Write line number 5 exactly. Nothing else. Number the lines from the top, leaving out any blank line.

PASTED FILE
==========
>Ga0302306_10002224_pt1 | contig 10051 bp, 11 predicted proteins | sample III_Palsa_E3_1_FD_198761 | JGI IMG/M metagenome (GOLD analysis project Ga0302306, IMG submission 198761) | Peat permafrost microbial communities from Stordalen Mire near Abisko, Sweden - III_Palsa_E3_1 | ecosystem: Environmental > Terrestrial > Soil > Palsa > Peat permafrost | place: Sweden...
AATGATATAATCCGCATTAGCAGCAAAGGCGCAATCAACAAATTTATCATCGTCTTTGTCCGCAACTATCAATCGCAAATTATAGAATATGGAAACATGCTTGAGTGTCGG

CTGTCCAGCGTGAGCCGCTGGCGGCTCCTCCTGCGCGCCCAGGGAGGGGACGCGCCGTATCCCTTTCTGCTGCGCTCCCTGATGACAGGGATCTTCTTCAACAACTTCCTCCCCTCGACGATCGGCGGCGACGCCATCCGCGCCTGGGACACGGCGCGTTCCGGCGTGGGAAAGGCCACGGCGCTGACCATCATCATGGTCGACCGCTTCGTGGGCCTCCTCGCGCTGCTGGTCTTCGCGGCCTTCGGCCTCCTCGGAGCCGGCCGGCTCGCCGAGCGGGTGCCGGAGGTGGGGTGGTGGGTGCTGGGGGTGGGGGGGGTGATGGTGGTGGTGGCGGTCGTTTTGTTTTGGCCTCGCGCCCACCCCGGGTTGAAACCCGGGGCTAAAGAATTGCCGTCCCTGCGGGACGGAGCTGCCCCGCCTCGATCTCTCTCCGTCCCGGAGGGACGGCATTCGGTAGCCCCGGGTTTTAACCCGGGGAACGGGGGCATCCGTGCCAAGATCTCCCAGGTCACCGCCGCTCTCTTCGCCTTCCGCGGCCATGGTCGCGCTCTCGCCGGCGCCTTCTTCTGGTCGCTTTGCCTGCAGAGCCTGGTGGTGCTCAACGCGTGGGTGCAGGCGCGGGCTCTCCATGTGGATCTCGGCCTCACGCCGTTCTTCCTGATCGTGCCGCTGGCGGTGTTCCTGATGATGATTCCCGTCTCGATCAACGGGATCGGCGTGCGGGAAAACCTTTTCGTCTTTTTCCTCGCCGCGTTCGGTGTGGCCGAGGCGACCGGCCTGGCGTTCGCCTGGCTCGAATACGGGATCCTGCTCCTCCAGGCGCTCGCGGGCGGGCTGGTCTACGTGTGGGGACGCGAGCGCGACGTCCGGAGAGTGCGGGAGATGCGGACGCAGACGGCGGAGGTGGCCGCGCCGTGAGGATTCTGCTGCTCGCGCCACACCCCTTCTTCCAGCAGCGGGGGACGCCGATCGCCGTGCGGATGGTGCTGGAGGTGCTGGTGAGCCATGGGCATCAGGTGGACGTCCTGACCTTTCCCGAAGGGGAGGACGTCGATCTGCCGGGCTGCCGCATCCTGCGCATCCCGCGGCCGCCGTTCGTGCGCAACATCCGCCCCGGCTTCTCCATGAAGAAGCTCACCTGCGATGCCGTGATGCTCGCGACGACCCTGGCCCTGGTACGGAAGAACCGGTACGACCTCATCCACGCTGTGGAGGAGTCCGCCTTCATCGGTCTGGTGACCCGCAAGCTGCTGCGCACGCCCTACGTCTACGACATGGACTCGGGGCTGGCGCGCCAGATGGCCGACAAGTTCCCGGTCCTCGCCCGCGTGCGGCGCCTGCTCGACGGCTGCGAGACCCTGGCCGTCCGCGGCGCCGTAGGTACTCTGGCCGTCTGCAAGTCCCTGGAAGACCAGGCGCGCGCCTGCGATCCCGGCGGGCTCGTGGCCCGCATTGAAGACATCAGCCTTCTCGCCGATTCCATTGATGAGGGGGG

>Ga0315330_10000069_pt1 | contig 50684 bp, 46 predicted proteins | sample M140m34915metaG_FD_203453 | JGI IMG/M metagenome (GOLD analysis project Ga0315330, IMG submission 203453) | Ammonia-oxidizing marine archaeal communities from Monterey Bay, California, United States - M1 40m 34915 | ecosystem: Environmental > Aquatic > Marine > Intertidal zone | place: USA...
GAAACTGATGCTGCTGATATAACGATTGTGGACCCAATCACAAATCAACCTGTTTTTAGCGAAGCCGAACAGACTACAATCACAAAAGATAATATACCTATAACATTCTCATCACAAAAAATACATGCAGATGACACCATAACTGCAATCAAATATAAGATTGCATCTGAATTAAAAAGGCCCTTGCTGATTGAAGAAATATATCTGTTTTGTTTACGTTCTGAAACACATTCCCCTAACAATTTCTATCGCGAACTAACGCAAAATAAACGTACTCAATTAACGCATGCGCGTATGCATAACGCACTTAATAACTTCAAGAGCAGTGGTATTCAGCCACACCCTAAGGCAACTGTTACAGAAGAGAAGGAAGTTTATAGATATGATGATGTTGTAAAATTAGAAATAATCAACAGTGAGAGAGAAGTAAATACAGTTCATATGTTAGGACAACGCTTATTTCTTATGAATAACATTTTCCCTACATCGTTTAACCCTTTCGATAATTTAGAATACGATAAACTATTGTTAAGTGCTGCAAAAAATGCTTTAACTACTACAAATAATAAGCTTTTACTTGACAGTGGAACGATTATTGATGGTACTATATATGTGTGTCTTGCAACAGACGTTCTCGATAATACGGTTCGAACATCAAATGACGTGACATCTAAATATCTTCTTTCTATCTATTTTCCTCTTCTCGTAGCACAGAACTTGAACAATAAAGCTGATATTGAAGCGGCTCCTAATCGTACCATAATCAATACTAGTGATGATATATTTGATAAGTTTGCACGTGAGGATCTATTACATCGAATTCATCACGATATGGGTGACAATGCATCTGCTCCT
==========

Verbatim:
GAAACTGATGCTGCTGATATAACGATTGTGGACCCAATCACAAATCAACCTGTTTTTAGCGAAGCCGAACAGACTACAATCACAAAAGATAATATACCTATAACATTCTCATCACAAAAAATACATGCAGATGACACCATAACTGCAATCAAATATAAGATTGCATCTGAATTAAAAAGGCCCTTGCTGATTGAAGAAATATATCTGTTTTGTTTACGTTCTGAAACACATTCCCCTAACAATTTCTATCGCGAACTAACGCAAAATAAACGTACTCAATTAACGCATGCGCGTATGCATAACGCACTTAATAACTTCAAGAGCAGTGGTATTCAGCCACACCCTAAGGCAACTGTTACAGAAGAGAAGGAAGTTTATAGATATGATGATGTTGTAAAATTAGAAATAATCAACAGTGAGAGAGAAGTAAATACAGTTCATATGTTAGGACAACGCTTATTTCTTATGAATAACATTTTCCCTACATCGTTTAACCCTTTCGATAATTTAGAATACGATAAACTATTGTTAAGTGCTGCAAAAAATGCTTTAACTACTACAAATAATAAGCTTTTACTTGACAGTGGAACGATTATTGATGGTACTATATATGTGTGTCTTGCAACAGACGTTCTCGATAATACGGTTCGAACATCAAATGACGTGACATCTAAATATCTTCTTTCTATCTATTTTCCTCTTCTCGTAGCACAGAACTTGAACAATAAAGCTGATATTGAAGCGGCTCCTAATCGTACCATAATCAATACTAGTGATGATATATTTGATAAGTTTGCACGTGAGGATCTATTACATCGAATTCATCACGATATGGGTGACAATGCATCTGCTCCT